Newsletter #5     October 2015

Welcome to our fifth newsletter – designed to keep you informed about our activities, as well as other local chamber music events.

Strings Attached committee member Guy Richardson is the composer of a work for violin and piano, to be played by Ellie Blackshaw and Rachel Fryer on Saturday 3 Oct at 6.00pm at St John’s Church, Knoyle Road, Brighton. Other composers are Janacek and Elgar – not bad company. But note that it’s the evening on which this newsletter is dispatched i.e. TONIGHT.


For those who have not yet bought their tickets we are pleased to repeat details of the whole season. But before getting to those details, let’s consider, to whet the appetite, the first piece we are going to hear, Stravinsky’s Three Pieces for String Quartet. 
We heard it three years ago played by the Kuss Quartet and most of us were baffled by it; three apparently unrelated fragments, lasting only 7 minutes in total, a cacophony of unfathomable rhythms and strident discords. It can, in fact, be fathomed but it needs some advance warning, hence this preview.
In the first piece the first violin repeats a ‘tune’ that lasts for 23 beats while the viola and cello repeat ‘tunes’ of 7 beats each. Only the second violin ‘runs free’. Seven and 23 are prime numbers, so the chance of the players meeting up again in the minute the piece lasts is nil. Similarly the discords serve a purpose, creating  and then resolving tension. The chance of taking in all this at a single hearing is small, but there are several performances available on . Listening to them in advance will give you a chance of making sense of it.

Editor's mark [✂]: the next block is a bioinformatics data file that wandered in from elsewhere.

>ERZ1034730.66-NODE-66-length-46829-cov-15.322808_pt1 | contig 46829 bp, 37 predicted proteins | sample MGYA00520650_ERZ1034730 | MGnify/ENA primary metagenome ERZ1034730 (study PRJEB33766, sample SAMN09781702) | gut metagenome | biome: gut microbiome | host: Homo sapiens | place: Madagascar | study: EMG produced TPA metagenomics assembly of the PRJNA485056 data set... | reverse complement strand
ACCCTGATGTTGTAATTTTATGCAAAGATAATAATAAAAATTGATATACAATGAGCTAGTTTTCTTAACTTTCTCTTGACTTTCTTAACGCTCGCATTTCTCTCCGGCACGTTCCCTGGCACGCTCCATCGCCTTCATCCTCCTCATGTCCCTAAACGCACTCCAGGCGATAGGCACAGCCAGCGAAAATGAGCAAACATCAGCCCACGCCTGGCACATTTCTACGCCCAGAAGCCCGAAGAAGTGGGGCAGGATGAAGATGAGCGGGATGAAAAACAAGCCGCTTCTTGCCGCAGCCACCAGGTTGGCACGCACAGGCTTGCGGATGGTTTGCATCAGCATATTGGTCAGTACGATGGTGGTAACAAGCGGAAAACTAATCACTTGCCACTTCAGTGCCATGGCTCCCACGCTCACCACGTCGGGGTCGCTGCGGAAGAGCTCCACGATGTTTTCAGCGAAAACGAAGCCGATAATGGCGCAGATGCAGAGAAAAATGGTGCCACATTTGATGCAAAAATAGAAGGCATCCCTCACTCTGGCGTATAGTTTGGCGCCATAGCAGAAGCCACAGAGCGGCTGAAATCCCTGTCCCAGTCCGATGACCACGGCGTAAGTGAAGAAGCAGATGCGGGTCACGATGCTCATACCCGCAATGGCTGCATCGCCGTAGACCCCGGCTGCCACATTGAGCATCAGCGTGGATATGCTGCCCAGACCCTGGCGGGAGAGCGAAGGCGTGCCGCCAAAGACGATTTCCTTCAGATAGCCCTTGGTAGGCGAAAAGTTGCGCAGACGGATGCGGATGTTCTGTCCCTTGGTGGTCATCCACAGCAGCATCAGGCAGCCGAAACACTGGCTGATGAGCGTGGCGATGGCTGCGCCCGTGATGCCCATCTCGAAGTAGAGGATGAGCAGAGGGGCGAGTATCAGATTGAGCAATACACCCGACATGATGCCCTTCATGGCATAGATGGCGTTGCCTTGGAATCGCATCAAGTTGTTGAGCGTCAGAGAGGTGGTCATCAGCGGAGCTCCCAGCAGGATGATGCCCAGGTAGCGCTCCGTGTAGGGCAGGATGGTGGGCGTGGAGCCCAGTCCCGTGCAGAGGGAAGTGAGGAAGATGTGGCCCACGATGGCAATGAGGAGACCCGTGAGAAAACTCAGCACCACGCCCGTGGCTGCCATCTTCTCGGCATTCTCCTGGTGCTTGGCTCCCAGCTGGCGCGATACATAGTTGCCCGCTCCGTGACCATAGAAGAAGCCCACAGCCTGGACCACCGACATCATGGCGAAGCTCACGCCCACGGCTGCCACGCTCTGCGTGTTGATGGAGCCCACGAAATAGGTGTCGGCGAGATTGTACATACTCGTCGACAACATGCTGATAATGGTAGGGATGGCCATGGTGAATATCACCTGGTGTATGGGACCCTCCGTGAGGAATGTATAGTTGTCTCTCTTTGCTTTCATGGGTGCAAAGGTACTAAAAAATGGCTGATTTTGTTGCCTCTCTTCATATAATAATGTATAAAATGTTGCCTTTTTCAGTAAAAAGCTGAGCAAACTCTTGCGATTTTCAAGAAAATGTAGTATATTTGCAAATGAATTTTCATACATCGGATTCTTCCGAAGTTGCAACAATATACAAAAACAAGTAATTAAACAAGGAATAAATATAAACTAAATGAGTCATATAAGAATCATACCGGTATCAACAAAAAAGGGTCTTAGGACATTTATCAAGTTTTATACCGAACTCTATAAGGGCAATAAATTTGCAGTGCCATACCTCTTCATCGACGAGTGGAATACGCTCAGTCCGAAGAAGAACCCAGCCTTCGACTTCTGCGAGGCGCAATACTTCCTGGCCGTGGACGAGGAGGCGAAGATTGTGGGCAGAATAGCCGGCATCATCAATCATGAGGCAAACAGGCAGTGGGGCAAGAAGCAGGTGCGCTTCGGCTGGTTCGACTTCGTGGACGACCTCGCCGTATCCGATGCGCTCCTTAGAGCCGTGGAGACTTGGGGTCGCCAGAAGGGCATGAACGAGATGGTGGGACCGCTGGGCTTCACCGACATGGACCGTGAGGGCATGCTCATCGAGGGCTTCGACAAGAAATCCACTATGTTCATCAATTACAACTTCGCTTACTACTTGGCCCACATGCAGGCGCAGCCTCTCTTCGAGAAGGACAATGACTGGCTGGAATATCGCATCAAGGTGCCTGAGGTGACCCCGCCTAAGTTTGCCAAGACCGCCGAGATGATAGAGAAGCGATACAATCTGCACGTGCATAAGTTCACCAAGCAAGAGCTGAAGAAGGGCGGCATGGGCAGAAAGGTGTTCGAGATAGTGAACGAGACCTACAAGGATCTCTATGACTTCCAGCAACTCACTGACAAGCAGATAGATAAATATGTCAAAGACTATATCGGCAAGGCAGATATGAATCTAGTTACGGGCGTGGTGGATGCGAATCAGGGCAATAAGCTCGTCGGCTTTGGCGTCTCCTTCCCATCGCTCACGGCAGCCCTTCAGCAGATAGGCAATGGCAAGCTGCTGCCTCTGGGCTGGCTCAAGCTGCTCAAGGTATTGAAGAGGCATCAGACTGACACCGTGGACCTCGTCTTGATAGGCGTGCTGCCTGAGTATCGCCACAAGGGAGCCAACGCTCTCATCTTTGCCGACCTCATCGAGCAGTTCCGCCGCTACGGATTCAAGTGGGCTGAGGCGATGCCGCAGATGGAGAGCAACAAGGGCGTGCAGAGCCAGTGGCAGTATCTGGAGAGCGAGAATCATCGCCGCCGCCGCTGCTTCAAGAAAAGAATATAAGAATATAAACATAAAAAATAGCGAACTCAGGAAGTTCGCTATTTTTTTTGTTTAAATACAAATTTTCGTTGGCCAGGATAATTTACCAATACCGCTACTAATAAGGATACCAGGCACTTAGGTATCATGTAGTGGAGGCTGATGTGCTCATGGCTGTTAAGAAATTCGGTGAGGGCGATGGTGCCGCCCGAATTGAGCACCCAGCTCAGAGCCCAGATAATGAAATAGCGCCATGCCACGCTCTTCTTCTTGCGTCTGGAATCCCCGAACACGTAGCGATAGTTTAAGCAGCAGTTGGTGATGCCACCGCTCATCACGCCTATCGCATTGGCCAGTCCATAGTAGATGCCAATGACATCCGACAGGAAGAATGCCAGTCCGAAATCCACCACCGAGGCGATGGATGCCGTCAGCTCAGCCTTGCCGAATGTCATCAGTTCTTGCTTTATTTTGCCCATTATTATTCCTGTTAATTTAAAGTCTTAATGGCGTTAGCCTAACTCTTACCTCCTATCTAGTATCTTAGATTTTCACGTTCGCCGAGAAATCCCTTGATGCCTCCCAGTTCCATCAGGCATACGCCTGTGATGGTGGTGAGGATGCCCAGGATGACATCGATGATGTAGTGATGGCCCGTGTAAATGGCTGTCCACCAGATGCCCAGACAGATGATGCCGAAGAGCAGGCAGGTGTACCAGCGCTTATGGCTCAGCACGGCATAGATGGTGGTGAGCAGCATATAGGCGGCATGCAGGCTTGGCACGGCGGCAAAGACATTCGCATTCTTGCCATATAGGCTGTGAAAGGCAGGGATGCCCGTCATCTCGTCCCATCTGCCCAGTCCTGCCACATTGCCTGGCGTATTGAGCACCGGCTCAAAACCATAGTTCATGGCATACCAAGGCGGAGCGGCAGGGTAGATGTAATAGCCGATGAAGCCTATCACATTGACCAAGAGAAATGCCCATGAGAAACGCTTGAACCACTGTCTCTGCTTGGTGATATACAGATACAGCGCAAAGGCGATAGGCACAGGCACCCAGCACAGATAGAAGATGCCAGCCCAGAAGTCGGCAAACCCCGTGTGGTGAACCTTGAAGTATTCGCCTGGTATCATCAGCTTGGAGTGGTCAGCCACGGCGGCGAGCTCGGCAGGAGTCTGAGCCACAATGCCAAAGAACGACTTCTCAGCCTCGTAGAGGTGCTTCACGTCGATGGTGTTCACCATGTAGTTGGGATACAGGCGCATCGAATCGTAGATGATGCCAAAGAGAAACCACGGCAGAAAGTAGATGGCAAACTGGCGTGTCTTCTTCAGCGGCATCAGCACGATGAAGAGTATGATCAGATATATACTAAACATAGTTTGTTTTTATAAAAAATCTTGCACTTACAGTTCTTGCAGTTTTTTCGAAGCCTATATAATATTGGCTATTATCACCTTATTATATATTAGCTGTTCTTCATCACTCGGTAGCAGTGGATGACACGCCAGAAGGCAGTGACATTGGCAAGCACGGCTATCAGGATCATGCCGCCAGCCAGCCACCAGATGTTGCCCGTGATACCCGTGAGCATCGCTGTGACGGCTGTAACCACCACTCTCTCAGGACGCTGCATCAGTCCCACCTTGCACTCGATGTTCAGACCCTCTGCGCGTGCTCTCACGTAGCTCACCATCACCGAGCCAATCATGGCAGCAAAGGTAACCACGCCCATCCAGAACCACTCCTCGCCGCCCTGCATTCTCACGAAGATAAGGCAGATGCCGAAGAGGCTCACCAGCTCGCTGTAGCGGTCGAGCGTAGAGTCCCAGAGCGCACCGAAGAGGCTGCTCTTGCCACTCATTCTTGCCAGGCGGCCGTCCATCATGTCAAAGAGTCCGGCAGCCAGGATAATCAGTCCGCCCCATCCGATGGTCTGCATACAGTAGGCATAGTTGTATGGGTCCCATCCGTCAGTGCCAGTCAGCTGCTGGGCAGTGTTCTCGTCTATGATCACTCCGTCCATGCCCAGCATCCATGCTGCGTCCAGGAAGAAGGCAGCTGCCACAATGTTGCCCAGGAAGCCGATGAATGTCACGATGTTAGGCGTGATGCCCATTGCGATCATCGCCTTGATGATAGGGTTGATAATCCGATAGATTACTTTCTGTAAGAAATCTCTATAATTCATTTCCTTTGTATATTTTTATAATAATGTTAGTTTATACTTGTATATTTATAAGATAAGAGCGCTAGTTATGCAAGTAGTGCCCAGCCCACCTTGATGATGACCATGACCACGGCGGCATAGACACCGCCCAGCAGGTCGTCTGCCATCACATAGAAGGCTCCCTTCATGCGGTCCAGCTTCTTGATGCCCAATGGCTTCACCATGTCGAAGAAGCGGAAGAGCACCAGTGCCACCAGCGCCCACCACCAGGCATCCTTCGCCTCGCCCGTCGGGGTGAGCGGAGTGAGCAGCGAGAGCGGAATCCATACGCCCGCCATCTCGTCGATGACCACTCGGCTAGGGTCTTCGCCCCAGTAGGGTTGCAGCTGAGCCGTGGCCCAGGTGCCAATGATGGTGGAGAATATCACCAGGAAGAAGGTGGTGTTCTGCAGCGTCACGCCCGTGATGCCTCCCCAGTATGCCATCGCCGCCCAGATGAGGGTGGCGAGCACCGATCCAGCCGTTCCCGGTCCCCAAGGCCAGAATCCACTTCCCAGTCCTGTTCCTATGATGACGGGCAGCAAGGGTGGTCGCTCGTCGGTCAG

But why did Stravinsky go to all this trouble when he could have written more like his contemporary, Elgar, who had still to write his own great string quartet? It’s because it was 1910 and revolution was in the air. Stravinsky wanted to overturn all preconceptions about the string quartet – even preconceptions about individual instruments. At one point in the second piece he instructs the second violin and viola to turn their instruments round and play them like cellos! Listening to this rather than Elgar is like looking at early Picasso rather than Monet. What a wonderful choice to have!

And now for the details of all the 2015/16 concerts.

25 October 2015   Elias String Quartet 
Stravinsky      Three pieces for string quartet
Schumann      String Quartet in F Op.41 No.2
Mendelssohn  String Quartet in A minor Op.13

29 November 2015   The Aronowitz Ensemble
Dvorak       Cypresses for string quartet (selections)
Beethoven  Sonata in D for cello and piano Op.102 No.2
Brahms       Piano Quintet in F minor Op.34

20 December 2015   Bennewitz Quartet
Dussek   String Quartet No.3 in E flat Op.60
Janacek  String Quartet No.1 “Kreutzer Sonata”
Schubert  String Quartet No.14 “Death and the Maiden”

24 January 2016   Royal College of Music
Janacek   Mladi  Suite for Wind Sextet JW VII/10
Beethoven (arr O’Neill)  Sonata No.8 in C Minor Op.13 “Pathetique”
Strauss     Serenade in E Flat Op. 7 TrV 106
Mozart      Serenade No.12 in C Minor K388

21 February 2016   Elias String Quartet
Haydn   String Quartet in C Op.54 No.2
Britten   String Quartet No.1 in D Op.25
Dvorak  String Quartet in E flat Op.51

27 March 2016   Heath Quartet 
Mozart            Adagio & Fugue in C minor K546
Tchaikovsky  String Quartet No.2 in F
Ravel             String Quartet in F

Concerts will, as usual, take place at 11.00 am in the Brighton Dome Corn Exchange.